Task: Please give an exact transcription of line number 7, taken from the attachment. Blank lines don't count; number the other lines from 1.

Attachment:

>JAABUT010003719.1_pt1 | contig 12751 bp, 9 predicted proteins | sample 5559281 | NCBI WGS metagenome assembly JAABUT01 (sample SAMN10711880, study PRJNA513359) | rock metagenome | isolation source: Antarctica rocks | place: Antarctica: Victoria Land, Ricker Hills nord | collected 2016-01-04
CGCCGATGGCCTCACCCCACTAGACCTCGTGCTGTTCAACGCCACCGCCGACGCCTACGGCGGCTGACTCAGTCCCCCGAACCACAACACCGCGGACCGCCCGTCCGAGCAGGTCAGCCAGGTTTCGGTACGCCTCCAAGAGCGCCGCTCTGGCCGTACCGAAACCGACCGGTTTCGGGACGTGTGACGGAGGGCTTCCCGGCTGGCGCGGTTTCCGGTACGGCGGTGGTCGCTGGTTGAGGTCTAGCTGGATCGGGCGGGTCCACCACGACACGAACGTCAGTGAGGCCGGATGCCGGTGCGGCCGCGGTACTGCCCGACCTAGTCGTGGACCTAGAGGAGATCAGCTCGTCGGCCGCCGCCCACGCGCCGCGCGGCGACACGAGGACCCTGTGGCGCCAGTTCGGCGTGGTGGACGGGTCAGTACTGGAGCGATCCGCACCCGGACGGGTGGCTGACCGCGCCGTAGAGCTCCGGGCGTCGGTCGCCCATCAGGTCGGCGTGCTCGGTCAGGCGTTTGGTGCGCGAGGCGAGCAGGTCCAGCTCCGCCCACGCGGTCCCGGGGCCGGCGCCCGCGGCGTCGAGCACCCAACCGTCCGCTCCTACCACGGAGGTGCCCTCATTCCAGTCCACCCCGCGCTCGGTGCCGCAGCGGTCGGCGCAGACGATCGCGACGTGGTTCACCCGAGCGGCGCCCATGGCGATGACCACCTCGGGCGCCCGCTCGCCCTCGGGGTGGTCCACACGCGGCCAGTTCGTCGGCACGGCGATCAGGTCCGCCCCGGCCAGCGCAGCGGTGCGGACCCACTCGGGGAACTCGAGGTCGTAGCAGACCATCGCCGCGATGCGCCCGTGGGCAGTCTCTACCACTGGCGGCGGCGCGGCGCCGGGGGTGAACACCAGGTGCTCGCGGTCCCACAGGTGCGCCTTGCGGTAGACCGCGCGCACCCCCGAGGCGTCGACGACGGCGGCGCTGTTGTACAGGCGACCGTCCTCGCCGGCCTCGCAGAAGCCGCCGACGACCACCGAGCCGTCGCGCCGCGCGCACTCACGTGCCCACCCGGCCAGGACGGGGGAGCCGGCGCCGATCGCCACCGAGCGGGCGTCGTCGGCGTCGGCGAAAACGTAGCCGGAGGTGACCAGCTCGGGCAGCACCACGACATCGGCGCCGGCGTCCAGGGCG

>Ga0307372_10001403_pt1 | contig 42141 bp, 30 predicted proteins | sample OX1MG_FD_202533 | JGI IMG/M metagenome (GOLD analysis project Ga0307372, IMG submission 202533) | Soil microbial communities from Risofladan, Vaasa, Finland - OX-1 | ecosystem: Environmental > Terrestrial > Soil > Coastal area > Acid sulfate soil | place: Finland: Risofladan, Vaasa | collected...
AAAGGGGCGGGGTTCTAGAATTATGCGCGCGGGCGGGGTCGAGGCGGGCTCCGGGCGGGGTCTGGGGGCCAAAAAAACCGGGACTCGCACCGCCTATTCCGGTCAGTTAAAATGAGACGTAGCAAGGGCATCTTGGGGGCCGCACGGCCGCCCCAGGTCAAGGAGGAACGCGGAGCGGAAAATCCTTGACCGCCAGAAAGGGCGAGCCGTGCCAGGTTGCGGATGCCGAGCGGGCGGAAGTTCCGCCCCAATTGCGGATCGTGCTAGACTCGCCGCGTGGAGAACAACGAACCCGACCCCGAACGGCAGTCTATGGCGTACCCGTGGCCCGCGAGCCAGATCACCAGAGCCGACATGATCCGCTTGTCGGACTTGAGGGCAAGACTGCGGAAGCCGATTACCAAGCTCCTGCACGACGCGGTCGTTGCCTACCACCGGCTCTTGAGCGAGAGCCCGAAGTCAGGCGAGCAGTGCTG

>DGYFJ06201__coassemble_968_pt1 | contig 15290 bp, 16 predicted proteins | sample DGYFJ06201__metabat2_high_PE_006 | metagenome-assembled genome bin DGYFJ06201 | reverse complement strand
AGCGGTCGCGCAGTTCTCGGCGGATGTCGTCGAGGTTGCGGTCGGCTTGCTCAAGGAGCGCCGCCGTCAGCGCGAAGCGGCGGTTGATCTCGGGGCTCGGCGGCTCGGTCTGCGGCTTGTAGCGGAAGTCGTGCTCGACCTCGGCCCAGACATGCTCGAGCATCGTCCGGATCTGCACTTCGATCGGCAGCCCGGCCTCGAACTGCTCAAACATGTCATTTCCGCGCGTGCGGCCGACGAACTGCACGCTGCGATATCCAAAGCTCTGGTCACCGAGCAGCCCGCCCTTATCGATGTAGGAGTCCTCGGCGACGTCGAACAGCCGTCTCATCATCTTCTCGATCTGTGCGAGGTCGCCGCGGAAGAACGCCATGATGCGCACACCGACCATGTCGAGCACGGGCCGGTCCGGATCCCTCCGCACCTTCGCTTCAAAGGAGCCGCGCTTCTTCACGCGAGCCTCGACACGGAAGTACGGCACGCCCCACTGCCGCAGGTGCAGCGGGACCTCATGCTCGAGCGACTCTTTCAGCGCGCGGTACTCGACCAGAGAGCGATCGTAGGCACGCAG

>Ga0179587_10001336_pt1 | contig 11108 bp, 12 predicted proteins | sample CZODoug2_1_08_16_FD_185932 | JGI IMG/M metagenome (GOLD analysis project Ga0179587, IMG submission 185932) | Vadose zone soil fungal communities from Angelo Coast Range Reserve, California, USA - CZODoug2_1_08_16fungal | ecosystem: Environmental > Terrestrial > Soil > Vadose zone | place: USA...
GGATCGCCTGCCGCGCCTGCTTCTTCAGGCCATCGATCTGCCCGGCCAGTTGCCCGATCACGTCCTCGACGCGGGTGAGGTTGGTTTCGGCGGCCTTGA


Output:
>Ga0179587_10001336_pt1 | contig 11108 bp, 12 predicted proteins | sample CZODoug2_1_08_16_FD_185932 | JGI IMG/M metagenome (GOLD analysis project Ga0179587, IMG submission 185932) | Vadose zone soil fungal communities from Angelo Coast Range Reserve, California, USA - CZODoug2_1_08_16fungal | ecosystem: Environmental > Terrestrial > Soil > Vadose zone | place: USA...